Time Constant = C x R
So for this circuit
Time Constant = 0.0001 x 100,000
Time Constant = 10 seconds
But what is the point of a time constant?
The time constant is a measure of how long the capacitor will take to reach full charge and for the current to stop flowing in the circuit.
It takes 5 time constants for any circuit containing a capacitor and resistor in series to reach full charge
Therefore our circuit should take 50 seconds for the capacitor to reach full charge.
How does this figure compare with your observations?
What factors do you think could make the reading higher or lower than 50 seconds?
Using the time constant
The capacitor does not charge at a constant rate. Its charging rate can be described by an exponential equation. The difference between linear growth and exponential type growth is illustrated below.
From previous information and the illustration above we can state:
“The voltage across a capacitor rises from its minimum value (0 volts) to its maximum value Vsupply in 5 time constants”
Now the challenge is to prove it mathematically
We are going to calculate the voltage across the capacitor at each of the 5 time constants it takes to fully charge
Before we do the paper proof, this video demonstrates the maths involved in carrying out the calculations. Please like, subscribe and generally positively comment 😉
The voltage across a charging capacitor at any point in time after a circuit has been switched on can be predicted using the following calculation.Click on the diagram if it is not clear.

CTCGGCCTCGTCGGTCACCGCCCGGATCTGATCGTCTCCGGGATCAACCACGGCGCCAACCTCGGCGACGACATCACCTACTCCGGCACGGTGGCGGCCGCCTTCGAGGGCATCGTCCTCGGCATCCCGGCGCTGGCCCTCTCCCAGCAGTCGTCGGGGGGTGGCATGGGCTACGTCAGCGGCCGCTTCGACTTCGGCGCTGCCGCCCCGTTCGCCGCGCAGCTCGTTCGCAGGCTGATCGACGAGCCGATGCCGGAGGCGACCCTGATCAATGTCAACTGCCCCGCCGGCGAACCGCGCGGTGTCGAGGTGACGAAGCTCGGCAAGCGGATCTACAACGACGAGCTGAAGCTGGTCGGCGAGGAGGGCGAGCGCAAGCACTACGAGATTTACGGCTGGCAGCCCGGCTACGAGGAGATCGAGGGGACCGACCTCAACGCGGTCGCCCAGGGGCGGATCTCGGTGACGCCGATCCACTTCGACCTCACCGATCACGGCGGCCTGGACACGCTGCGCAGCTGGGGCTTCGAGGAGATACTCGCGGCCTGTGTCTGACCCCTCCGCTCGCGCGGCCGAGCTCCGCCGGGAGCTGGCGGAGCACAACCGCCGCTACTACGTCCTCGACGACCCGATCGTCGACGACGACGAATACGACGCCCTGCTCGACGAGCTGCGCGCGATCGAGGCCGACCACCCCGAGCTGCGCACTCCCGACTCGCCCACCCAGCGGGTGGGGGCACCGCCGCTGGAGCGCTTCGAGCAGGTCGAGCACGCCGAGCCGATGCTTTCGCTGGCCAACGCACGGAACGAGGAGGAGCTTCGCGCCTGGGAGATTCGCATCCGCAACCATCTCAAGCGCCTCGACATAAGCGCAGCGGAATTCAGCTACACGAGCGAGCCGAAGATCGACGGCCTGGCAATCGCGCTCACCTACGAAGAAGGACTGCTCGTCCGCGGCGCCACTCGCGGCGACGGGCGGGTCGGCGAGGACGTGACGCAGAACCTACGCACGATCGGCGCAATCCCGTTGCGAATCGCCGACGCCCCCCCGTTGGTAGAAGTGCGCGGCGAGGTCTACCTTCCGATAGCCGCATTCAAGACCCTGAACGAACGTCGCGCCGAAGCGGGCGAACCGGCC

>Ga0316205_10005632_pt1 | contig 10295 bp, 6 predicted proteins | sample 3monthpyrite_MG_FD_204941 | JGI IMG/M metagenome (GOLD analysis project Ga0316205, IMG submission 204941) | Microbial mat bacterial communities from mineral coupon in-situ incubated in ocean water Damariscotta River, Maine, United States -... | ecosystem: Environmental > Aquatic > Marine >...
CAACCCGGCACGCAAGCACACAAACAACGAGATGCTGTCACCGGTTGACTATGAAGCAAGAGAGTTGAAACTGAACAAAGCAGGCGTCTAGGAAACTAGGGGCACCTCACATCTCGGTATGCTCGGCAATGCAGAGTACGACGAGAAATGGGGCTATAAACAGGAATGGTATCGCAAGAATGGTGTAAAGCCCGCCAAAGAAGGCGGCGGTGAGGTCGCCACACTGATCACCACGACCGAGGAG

- Where Vmax is the maximum value of the power supply
- Vinst (short for Vinstantaneous)is the value you are calculating i.e. the voltage across the capacitor
- C is the value of the capacitor
- R is the value of the resistor
And e can be found on the calculator by pressing shift then ln:
The first step when doing this calculation is to find the time constant of the circuit. The time constant is found by multiplying the capacitance by the resistance:
C x R
= 0.0001 x 100,000
= 10 seconds
So this value plugs into the CR part of the equation as shown:
We know that Vmax = 5 volts so that can be plugged into the equation as well
If we want to find the value of the voltage after 1 time constant then:
-t = CR
And so for each of the 5 time constants the power to e increases by 1, like so:
You should get this value > 0.3678
To find the value of Vinst we simply multiply out the brackets:
Find the percentage of the maximum voltage that this value represents:
3.16/5 x 100 = 63.2%
From theory we know that at t = 0 the voltage across the capacitor = 0 volts. You should use the above technique to calculate the voltage at the other 4 time constants and plot your results on a graph. The best way to do this is to use a spreadsheet in excel.
Finally we need to work out the current flowing in the circuit for each of the 5 time constants
We use this equation where I stands for current.
The only major difference is that we need to know Imax:
Theory tells us that at the very instant we switch the circuit on, the capacitor acts as a short circuit and no voltage is dropped across it. Therefore all of the circuit voltage must be dropped across the resistor.
It is at this time that the current flow is at its maximum. Therefore from Ohm’s law:
Imax = 5volts/100,000 Ohms
= 0.00005 Amps
Now use this information to calculate the current at t=0 and for the following 5 time constants. Plot the information on the same graph as you plotted the voltage and describe the relationship between current and voltage in a circuit containing a charging capacitor based on what you see.
This concludes all of the work required for the session. Well done!!